Foundations?

In The Myth of Sisyphus Camus writes,
“The mind’s first step is to distinguish what is true from what is false. However, as soon as thought reflects on itself, what it first discovers is a contradiction.”
In his search for a foundation for knowledge (being a descendant of Descartes) he looks to logic, science, and religion. None is satisfactory.
Logic: leads to contradiction. For by asserting that all is true we assert the truth of the contrary assertion and consequently the falsity of our own thesis. “This vicious circle is but the first of a series in which the mind that studies itself gets lost in a giddy whirling.” (anyone feel like that?)
Science: science when pushed always ends in metaphor. The mind is a “multi-media movie”   – a “narrator” – “a software program” etc. The world? The world is like a butterfly; however that may be.
Religion: God is a father, a son, a king. But which god? Religion turns out to be relativistic to the core. What is god’s name? Spaghetti monster? Odin? Yahweh? Allah? Zeus?

Camus’s “cogito” becomes “This heart within me I can feel, and I judge that it exists. This world I can touch, and I likewise judge that it exists. There ends all my knowledge, and the rest is construction.”

4 thoughts on “Foundations?

  1. This reminded me of Sextus Empiricus.
    From Standford Encyclopedia:

    ” So if we are smart and energetic we seek intellectual tranquillity, or freedom from the troubles which come from being assailed by the many contradictions the world seems to offer. Sextus elaborates further in PH I 25–30 that ‘the aim of the Skeptic is tranquillity in matters of opinion’ (I 26). But whereas to begin with, ‘Skeptics were hoping to acquire tranquillity by deciding the anomalies in what appears and is thought of’ (I 29), they found themselves unable to settle the questions they were investigating and ended up suspending judgment (because of their Skeptical skill). But rather than this making them even more troubled, they discovered—to their surprise—that in fact tranquillity followed after all! They did not find the answers they had been looking for, because the Skeptical skill will preclude you from finding such answers; nonetheless, tranquillity did ensue. Sextus illustrates this fortuitousness with a story about Apelles the painter:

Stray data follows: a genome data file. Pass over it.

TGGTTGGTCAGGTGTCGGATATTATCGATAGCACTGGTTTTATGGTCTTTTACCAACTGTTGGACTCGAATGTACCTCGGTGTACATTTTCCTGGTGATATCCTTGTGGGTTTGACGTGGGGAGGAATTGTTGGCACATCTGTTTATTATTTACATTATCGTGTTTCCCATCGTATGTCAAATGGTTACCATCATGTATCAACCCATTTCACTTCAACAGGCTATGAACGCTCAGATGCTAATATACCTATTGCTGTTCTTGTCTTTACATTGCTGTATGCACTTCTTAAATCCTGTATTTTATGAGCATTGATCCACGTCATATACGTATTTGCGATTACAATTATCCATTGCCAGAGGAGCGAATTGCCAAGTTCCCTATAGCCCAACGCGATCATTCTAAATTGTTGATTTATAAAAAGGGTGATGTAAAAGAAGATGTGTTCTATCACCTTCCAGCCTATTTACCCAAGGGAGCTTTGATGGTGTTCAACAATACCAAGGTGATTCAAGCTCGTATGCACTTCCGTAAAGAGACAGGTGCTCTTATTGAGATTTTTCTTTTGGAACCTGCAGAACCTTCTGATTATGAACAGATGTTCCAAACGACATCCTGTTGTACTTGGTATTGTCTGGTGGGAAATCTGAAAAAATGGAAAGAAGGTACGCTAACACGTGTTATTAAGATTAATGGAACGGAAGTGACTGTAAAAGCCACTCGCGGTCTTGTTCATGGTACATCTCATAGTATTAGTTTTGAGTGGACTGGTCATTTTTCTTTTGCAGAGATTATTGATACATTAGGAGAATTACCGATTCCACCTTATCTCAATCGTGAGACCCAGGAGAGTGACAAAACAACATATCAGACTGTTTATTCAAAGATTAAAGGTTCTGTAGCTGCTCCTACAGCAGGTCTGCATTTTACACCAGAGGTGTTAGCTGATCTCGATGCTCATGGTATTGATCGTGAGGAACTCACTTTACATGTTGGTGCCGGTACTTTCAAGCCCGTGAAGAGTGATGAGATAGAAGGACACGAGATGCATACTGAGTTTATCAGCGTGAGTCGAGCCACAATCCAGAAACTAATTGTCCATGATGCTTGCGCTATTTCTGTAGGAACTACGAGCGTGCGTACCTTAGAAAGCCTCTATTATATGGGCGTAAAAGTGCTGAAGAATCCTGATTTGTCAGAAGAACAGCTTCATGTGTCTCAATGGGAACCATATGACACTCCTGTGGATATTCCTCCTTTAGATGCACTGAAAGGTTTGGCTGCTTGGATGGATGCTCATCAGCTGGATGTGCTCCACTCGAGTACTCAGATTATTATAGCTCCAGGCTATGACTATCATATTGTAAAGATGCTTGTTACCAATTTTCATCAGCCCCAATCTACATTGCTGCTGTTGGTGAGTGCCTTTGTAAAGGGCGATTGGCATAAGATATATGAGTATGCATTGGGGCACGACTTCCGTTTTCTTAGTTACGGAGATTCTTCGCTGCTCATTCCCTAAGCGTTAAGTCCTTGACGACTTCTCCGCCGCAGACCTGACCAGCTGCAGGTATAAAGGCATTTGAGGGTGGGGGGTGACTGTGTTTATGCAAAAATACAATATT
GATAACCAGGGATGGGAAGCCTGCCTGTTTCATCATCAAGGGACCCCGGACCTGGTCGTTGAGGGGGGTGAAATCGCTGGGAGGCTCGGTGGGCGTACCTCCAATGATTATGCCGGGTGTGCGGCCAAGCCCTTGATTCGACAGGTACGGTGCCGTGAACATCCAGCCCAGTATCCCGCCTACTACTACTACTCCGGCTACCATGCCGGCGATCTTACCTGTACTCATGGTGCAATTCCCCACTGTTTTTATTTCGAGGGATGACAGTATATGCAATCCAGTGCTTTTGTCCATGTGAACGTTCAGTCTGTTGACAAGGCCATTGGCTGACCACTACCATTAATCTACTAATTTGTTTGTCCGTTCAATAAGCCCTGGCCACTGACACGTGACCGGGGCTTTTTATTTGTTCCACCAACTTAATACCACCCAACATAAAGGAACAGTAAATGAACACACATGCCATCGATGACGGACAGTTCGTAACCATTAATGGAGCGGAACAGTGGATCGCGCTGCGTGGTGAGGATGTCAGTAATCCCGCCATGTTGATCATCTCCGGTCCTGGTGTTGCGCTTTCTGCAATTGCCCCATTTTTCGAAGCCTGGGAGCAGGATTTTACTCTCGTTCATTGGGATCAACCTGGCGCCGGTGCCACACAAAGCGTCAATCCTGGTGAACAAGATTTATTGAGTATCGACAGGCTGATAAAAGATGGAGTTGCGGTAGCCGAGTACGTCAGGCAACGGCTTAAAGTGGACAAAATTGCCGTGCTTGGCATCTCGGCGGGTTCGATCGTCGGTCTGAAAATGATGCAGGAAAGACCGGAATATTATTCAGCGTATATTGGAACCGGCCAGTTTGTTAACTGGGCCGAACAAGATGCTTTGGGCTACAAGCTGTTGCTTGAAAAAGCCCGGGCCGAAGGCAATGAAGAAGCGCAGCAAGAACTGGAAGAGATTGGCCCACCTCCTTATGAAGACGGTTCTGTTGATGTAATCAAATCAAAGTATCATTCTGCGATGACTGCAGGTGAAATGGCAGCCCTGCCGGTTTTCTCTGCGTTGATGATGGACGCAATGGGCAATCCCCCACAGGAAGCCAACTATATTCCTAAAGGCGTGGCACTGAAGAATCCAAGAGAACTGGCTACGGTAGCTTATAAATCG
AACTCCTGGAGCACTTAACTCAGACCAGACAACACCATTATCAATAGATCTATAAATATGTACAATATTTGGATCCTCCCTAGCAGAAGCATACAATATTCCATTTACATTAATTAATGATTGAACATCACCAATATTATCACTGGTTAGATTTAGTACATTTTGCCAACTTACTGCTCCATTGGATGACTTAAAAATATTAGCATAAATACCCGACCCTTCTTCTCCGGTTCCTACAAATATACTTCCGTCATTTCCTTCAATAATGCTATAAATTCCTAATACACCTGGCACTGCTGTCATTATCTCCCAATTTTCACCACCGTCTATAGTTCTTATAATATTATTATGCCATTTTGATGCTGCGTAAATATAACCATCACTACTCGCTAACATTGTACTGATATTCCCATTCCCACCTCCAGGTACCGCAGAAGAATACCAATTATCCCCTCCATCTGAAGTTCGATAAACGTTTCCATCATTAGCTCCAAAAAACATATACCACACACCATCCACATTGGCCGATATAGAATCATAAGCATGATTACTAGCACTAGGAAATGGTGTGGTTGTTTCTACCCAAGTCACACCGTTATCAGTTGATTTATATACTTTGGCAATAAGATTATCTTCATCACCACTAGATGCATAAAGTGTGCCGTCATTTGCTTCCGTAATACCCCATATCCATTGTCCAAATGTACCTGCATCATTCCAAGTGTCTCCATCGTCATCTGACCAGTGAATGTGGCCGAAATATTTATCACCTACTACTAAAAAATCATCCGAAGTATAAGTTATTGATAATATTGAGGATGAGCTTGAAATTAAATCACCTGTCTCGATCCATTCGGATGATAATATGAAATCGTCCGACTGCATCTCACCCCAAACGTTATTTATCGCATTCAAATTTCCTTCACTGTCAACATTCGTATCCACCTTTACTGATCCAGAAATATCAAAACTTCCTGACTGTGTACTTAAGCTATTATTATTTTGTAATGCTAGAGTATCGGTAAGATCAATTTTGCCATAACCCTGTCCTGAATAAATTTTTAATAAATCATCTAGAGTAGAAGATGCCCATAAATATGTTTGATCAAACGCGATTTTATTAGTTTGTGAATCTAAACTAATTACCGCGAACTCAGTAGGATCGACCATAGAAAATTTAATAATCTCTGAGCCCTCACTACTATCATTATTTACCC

he was painting a horse and wanted to represent in his picture the lather on the horse’s mouth; but he was so unsuccessful that he gave up, took the sponge on which he had been wiping off the colours from his brush, and flung it at the picture. And when it hit the picture, it produced a representation of the horse’s lather. (PH I 28)”

    “Sextus says that tranquillity follows suspension of judgment ‘as a shadow follows a body’ “

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  2. “Logic: leads to contradiction. For by asserting that all is true we assert the truth of the contrary assertion and consequently the falsity of our own thesis. ”

    I don’t understand this claim. Can someone help?

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  3. I wonder if Camus is arguing that all “foundations of knowledge” approaches fail?
    Sense data – but we are often misled by our senses
    Logic – seems such a mechanical approach that leaves out life itself
    God – seems so relativistic

    The mind’s first step is to distinguish what is true from what is false. However, as soon as thought reflects on itself, what it first discovers is a contradiction. Useless to strive to be convincing in this case. Over the centuries no one has furnished a clearer and more elegant demonstration of the business than Aristotle : “The often ridiculed consequence of these opinions is that they destroy themselves. For by asserting that all is true we assert the truth of the contrary assertion and consequently the falsity of our own thesis (for the contrary assertion does not admit that it can be true). And if one says that all is false, that assertion is itself false. If we declare that solely the assertion opposed to ours is false or else that solely ours is not false, we are nevertheless forced to admit an infinite number of true or false judgments. For the one who expresses a true assertion proclaims simultaneously that it is true, and so on ad infinitum.”

    This vicious circle is but the first of a series in which the mind that studies itself gets lost in a giddy whirling. The very simplicity of these paradoxes makes them irreducible.

    You have already grasped that Sisyphus is the absurd hero. He is as much so through his passions as through his torture. His scorn of the gods, his hatred of death, and his passion for life won him that unspeakable penalty in which the whole being is exerted toward accomplishing nothing. This is the price that must be paid for the passions of this earth. Nothing is told us about Sisyphus in the underworld. Myths are made for the imagination to breathe life into them. As for this myth, one sees merely the whole effort of a body straining to raise the huge stone, to roll it and push it up a slope a hundred times over; one sees the face screwed up, the cheek tight against the stone, the shoulder bracing the clay-covered mass, the foot wedging it, the fresh start with arms outstretched, the wholly human security of two earth-clotted hands. At the very end of his long effort measured by skyless space and time without depth, the purpose is achieved. Then Sisyphus watches the stone rush down in a few moments toward that lower world whence he will have to push it up again toward the summit. He goes hack down to the plain.

    More of the text here.

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